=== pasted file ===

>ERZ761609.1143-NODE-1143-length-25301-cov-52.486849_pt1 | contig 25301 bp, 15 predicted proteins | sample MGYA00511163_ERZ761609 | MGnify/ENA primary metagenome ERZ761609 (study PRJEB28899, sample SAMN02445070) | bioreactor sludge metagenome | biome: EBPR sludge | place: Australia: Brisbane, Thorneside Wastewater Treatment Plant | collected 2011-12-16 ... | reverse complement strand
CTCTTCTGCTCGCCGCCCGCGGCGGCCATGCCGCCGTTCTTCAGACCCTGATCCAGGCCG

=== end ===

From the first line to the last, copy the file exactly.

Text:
>ERZ761609.1143-NODE-1143-length-25301-cov-52.486849_pt1 | contig 25301 bp, 15 predicted proteins | sample MGYA00511163_ERZ761609 | MGnify/ENA primary metagenome ERZ761609 (study PRJEB28899, sample SAMN02445070) | bioreactor sludge metagenome | biome: EBPR sludge | place: Australia: Brisbane, Thorneside Wastewater Treatment Plant | collected 2011-12-16 ... | reverse complement strand
CTCTTCTGCTCGCCGCCCGCGGCGGCCATGCCGCCGTTCTTCAGACCCTGATCCAGGCCG